Programmable Thermostats: Program Your Savings

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Heating and cooling your home consumes a lot of energy — roughly half of an average home’s energy use, according to the Department of Energy. This translates to big costs for electricity and heating fuels, especially as electricity and fossil fuel prices continue to rise. But one simple way to lower your heating and cooling bills without sacrificing comfort is by investing in a programmable thermostat.

How Does It Work?

The idea behind a programmable thermostat is simple: why heat or cool your house when there’s nobody around to enjoy it? Programmable thermostats allow you to lower the thermostat in the winter and raise it in the summer during the day when you are at work or at night while you're sleeping, without having to remember to manually set it each time. You can even set the thermostat to turn the heating or cooling back on shortly before you return from work or wake up, so that you can come home or wake up to a comfortable house.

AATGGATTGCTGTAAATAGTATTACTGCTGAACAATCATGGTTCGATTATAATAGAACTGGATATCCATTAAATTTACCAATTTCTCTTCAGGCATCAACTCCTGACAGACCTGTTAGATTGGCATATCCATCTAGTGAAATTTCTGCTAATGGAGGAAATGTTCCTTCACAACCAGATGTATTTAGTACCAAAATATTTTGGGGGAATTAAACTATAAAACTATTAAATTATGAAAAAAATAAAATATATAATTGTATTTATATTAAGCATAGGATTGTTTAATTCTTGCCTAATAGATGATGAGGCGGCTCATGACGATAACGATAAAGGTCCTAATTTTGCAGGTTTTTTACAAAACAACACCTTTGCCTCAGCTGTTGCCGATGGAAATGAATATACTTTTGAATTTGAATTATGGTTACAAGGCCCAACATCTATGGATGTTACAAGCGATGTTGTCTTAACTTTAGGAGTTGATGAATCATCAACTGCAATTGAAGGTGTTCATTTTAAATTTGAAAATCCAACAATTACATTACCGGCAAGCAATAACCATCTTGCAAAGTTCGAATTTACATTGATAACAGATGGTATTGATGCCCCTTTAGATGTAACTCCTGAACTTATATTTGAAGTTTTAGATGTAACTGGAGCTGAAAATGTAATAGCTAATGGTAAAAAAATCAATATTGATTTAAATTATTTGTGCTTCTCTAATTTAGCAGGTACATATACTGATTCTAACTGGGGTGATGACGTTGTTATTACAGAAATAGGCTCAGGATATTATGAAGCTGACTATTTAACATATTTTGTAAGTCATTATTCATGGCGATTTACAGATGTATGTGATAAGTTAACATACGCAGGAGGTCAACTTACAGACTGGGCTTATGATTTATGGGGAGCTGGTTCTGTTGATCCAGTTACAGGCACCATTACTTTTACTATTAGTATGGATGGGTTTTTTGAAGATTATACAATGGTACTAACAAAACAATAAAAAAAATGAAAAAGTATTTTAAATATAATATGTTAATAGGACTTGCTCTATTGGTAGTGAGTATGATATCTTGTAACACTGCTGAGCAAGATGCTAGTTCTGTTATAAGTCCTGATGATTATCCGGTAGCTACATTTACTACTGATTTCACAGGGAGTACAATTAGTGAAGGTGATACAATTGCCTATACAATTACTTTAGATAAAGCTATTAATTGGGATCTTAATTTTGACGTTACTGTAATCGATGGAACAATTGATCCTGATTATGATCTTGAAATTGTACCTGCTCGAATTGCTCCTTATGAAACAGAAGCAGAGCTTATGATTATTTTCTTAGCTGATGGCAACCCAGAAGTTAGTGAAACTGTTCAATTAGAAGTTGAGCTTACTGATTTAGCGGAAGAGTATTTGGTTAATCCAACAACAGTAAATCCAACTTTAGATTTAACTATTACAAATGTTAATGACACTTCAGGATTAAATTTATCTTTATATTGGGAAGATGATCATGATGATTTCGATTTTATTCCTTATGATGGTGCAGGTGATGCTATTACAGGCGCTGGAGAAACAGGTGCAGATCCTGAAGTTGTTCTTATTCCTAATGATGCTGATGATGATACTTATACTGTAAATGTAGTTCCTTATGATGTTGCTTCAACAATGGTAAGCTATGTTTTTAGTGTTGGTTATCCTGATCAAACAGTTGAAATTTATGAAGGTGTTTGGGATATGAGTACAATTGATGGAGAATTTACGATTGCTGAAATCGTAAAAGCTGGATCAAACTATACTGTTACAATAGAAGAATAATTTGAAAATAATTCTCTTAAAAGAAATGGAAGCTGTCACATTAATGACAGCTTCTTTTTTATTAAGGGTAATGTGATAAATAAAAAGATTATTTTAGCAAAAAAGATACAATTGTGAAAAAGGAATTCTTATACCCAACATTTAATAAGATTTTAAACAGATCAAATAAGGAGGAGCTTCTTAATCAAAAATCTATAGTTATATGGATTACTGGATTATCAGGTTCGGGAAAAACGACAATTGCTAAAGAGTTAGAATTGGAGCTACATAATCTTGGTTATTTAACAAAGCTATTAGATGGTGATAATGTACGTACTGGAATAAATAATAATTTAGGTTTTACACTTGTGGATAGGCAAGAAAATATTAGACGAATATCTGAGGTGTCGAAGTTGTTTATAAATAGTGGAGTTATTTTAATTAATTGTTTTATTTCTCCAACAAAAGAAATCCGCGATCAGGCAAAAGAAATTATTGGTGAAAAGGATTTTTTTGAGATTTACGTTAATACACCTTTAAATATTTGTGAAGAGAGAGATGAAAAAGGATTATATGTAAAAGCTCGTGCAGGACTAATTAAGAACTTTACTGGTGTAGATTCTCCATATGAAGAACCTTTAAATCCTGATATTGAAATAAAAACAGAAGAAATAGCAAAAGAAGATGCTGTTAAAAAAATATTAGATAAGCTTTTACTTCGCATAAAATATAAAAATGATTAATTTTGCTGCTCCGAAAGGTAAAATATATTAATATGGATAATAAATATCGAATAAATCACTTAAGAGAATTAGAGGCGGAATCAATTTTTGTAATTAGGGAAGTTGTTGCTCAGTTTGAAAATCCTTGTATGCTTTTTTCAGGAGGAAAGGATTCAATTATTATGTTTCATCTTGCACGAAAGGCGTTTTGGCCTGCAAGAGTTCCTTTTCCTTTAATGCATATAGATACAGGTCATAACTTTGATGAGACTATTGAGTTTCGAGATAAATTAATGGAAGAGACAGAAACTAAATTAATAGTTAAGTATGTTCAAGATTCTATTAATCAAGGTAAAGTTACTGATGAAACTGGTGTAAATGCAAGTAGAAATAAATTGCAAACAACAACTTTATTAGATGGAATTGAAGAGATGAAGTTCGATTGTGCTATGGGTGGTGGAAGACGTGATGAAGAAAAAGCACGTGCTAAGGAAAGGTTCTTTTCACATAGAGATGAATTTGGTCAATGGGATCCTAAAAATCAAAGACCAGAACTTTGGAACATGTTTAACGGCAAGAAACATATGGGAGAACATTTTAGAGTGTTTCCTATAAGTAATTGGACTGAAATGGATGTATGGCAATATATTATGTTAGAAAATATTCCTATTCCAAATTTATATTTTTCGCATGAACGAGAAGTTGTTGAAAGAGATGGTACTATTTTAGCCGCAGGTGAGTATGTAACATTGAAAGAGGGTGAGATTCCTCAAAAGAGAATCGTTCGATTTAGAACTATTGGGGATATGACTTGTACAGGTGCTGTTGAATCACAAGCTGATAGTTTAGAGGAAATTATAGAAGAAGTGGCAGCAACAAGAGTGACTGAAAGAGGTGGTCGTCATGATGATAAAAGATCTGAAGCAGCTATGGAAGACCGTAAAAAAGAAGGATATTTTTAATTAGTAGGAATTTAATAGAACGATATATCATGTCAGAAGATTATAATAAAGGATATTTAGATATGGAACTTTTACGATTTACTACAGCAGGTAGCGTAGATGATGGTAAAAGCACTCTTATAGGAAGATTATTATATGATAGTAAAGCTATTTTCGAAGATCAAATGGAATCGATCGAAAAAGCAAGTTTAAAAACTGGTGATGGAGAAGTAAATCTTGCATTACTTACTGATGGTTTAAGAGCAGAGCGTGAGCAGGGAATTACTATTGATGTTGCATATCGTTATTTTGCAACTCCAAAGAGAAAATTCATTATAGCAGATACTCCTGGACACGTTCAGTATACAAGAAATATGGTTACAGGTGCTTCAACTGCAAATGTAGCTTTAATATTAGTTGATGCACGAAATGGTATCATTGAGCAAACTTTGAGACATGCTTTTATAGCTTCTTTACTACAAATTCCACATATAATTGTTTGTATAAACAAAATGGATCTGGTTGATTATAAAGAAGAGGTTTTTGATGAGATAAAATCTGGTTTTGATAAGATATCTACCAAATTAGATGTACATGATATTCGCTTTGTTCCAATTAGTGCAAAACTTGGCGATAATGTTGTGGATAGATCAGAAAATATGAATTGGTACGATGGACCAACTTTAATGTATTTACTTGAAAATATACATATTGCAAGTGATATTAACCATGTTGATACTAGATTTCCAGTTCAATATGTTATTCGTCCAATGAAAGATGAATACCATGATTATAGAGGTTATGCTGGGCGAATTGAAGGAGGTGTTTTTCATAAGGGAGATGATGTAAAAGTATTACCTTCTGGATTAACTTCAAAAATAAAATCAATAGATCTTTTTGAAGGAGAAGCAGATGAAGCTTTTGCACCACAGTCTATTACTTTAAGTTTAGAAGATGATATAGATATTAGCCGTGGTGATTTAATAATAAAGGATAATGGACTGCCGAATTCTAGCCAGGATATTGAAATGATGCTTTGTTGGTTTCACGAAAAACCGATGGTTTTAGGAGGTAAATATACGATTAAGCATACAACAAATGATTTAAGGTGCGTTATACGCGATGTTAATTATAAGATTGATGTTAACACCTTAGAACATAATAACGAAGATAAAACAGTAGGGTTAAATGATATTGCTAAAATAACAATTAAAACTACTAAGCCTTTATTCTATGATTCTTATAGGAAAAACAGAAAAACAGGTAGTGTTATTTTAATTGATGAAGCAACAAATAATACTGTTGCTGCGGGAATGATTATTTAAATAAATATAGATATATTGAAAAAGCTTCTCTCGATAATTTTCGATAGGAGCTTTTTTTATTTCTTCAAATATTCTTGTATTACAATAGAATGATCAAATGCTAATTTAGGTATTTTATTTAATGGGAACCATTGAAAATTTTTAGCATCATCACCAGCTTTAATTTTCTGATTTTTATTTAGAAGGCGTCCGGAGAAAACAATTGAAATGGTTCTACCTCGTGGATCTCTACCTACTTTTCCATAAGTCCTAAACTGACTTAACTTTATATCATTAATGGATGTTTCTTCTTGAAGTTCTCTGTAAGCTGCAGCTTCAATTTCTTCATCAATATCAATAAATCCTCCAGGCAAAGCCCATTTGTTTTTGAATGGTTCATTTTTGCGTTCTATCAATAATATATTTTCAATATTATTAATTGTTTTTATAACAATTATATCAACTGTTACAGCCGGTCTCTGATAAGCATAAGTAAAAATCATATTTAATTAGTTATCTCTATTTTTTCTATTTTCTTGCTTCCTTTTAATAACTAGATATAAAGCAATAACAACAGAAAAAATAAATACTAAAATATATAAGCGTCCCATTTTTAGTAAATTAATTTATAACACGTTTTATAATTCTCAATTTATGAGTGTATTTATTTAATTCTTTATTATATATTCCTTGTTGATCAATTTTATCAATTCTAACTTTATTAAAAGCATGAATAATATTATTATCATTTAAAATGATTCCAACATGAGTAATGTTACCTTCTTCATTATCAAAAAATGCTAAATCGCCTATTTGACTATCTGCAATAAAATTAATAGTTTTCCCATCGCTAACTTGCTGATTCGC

How Much Will I Save?

Programmable thermostats generally cost between $25 and $100 (not including any installation costs), but these handy devices can save the average American household up to $110 or more annually, making this a very smart investment. For people who install their programmable thermostats themselves, that could translate into a payback period of as little as twelve weeks, but expenses and savings will vary. Even greater savings can be realized by consumers who lower their thermostat by just a few degrees in the winter when they are at home. In fact, for the average household, lowering the thermostat by just one degree in the winter can reduce annual heating costs by up to 5 percent, depending on the heating fuel used.

Of course, using programmable thermostats correctly has proven to be easier said than done. Programmable thermostats do not save any energy (or money) just by being installed — they need to be properly programmed first. And properly programming the thermostat may take a little effort, although many come pre-set to a default energy-saving schedule. Still, a lower utility bill is worth spending a few minutes reading the manual.

If you’re interested in calculating how much a programmable thermostat can save you this winter, check out ENERGY STAR ’s programmable thermostat consumer calculator. The Department of Energy has more information on its Energy Savers programmable thermostat page.